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TLC Moving Ahead With Plan To Scrap Taxi TV

NEW YORK (CBSNewYork) -- The Taxi and Limousine Commission plans to move ahead with its proposal to scrap the TV screens that can now be found in the back seats of city cabs.

As CBS2 Political Reporter Marcia Kramer reported, for nine long years, many New Yorkers felt like talking back to the talking TVs that started blaring as soon as they got in. What they often wanted to say was, "Shut up already."

"They repeat and repeat. I'm really not interested," said Susan Berne of Midtown. "Usually when I take a cab, I turn it off."

"Don't love 'em. I put it on mute," said Keith Hark of Midtown. He said the Taxi TV devices are "noisy and distracting."

And now the TLC has heard the complaints and plans to take action.

The Taxi TV screens are set up to provide information and entertainment, but they were widely unpopular with both passengers and drivers – to the point where everyone wanted them gone, the TLC told CBS2 Monday night.

They were installed in all yellow cabs by late 2008, as part of the integrated TPEP system. The system also allows passengers to pay by credit or debit card, provides drivers with a small screen to receive warnings and notices, and automatically captures trip data that previously had to be entered manually, the TLC said.

The TPEP system as a whole has proven its value in many ways – from helping recover lost property to warning drivers of weather emergencies, the TLC said.

But the Taxi TV component drew complaints from drivers who heard the audio content even when their cabs were empty, the TLC said.

"Generally, it's about: 'I want a little quiet. Why do I have to listen to the noise?'" said Taxi and Limousine Commissioner Meera Joshi. "Sometimes there's equipment complaints too – 'I can't turn it off; I can't mute it,' but primarily, people want to know, why do they have to watch something? They sort of feel that they're a captive audience in the back seat."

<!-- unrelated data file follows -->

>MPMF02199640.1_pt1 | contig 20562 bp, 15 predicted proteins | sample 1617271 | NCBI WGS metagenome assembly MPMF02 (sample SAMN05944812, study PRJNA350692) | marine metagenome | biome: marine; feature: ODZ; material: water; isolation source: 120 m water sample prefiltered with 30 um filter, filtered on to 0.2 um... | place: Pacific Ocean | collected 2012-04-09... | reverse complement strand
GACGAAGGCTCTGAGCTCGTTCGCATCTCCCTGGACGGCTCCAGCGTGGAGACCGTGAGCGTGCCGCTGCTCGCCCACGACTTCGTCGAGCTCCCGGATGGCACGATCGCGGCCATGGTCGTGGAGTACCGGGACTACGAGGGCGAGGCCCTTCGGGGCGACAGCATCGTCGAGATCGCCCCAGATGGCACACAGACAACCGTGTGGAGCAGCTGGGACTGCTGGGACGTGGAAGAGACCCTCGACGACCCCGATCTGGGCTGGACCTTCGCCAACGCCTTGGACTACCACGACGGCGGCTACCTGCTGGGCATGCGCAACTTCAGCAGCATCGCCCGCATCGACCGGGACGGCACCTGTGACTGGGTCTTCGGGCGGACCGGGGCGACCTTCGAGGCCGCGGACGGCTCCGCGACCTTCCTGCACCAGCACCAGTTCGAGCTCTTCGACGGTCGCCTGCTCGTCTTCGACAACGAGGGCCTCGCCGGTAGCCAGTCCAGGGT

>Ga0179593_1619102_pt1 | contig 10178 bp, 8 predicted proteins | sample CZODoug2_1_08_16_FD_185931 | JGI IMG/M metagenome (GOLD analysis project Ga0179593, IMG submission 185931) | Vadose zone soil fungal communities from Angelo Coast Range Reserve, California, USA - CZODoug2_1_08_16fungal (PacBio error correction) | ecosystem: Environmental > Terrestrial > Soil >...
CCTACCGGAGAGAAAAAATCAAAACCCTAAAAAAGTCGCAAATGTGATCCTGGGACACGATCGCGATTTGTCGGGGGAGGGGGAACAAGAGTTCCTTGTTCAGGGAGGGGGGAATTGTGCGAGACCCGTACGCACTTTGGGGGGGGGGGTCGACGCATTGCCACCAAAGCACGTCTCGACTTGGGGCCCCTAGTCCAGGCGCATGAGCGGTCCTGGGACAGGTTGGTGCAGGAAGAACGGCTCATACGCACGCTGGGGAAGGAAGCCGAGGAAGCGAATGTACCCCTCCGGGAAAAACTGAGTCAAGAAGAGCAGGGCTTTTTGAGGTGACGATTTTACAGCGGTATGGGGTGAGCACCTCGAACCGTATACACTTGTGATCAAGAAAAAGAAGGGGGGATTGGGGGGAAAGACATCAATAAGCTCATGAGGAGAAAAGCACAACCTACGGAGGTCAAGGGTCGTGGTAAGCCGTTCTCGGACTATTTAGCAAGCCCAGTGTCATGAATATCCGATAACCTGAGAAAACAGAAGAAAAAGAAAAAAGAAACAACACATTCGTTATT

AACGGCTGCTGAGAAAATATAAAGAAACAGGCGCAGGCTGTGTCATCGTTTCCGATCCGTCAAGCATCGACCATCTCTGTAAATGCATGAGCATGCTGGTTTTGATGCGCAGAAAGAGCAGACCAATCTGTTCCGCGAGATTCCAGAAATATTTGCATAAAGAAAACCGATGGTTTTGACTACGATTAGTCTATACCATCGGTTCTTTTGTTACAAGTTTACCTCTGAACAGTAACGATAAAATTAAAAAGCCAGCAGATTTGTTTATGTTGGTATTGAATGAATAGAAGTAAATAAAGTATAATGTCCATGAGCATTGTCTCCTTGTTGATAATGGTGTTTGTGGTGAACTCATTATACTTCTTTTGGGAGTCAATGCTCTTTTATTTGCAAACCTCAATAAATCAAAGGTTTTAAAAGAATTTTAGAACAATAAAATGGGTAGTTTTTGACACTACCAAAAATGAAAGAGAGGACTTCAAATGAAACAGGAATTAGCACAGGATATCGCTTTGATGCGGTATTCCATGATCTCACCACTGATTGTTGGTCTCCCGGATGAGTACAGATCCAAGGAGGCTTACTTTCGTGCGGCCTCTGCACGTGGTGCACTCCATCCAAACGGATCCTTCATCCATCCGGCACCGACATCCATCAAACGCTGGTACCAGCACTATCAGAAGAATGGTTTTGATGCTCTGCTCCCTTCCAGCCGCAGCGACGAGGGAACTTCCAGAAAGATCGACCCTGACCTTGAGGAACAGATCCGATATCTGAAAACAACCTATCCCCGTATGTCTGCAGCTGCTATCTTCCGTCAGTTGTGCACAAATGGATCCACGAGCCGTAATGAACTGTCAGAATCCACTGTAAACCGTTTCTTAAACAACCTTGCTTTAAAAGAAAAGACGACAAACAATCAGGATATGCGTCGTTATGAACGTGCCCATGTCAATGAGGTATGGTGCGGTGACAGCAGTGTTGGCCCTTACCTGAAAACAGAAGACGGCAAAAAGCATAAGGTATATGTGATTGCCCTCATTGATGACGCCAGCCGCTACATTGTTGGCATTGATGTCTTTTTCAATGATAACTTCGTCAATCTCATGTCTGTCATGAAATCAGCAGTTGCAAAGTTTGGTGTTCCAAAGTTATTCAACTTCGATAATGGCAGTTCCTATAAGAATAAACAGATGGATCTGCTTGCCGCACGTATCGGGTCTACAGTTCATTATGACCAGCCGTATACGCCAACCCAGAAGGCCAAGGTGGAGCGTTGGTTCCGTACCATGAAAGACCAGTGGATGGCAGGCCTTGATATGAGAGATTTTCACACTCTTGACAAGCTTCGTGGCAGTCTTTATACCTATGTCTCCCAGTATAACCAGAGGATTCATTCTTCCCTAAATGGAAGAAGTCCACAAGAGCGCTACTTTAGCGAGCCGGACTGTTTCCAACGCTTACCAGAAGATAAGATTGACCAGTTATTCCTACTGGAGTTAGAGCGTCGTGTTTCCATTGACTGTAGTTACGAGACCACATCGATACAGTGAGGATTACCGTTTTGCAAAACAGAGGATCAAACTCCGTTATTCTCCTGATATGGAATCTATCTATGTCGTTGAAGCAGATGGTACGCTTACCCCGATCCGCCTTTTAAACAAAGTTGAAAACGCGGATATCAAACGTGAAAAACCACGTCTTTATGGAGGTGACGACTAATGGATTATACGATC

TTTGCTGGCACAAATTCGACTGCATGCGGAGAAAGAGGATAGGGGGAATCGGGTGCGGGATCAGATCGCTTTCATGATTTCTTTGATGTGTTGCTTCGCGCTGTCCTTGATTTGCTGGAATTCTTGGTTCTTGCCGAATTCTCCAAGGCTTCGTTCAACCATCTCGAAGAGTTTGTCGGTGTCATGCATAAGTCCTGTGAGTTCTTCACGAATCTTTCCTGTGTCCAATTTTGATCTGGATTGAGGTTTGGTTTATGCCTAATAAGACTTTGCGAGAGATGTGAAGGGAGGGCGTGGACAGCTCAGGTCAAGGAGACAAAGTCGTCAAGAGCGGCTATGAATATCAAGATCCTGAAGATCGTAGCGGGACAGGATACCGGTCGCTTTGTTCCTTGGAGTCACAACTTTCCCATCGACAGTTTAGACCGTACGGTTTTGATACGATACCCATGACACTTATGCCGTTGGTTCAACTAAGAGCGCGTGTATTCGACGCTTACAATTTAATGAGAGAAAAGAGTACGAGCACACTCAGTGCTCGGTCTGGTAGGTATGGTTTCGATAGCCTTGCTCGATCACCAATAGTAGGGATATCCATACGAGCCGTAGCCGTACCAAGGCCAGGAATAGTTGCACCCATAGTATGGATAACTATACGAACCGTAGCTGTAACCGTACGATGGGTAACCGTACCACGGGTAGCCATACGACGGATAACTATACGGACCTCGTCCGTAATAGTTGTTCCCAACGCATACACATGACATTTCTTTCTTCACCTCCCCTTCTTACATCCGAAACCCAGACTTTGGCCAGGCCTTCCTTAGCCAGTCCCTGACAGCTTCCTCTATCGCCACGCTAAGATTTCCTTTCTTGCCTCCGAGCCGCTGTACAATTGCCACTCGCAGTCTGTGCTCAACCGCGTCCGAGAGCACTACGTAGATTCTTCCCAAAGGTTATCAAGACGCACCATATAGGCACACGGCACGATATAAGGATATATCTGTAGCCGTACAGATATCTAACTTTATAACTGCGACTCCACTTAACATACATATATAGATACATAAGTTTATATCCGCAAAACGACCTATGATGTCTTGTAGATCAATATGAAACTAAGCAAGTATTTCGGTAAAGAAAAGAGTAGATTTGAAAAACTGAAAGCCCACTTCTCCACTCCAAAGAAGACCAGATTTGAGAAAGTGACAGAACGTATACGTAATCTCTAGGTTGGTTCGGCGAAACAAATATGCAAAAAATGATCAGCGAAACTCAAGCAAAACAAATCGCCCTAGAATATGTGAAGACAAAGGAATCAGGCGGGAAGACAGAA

The TLC plans to launch a pilot program to find a high-tech smartphone or tablet payment system to replace the TVs. The new system will not talk, but it will allow riders to pay by credit card, or pre–pay from a phone app like Uber and other car companies.

"It will be app-friendly, which means it's easier for people that are signing up with apps to integrate with the technology -- and not even pull out a credit card when they're in the taxicab, and it will still work with traditional credit cards through the credit card swipe," Joshi said.

Taxi drivers were thrilled with the anticipated end of Taxi TV.

"It's annoying for me and I think for customers too," said driver M.D. Hassan of Queens.

The new smart screens will be GPS-activated. Riders will see a virtual meter on the tablet that will show the cost of the ride and any surcharges, and will provide a running total.

Officials hope to see it installed in all taxis by 2017.

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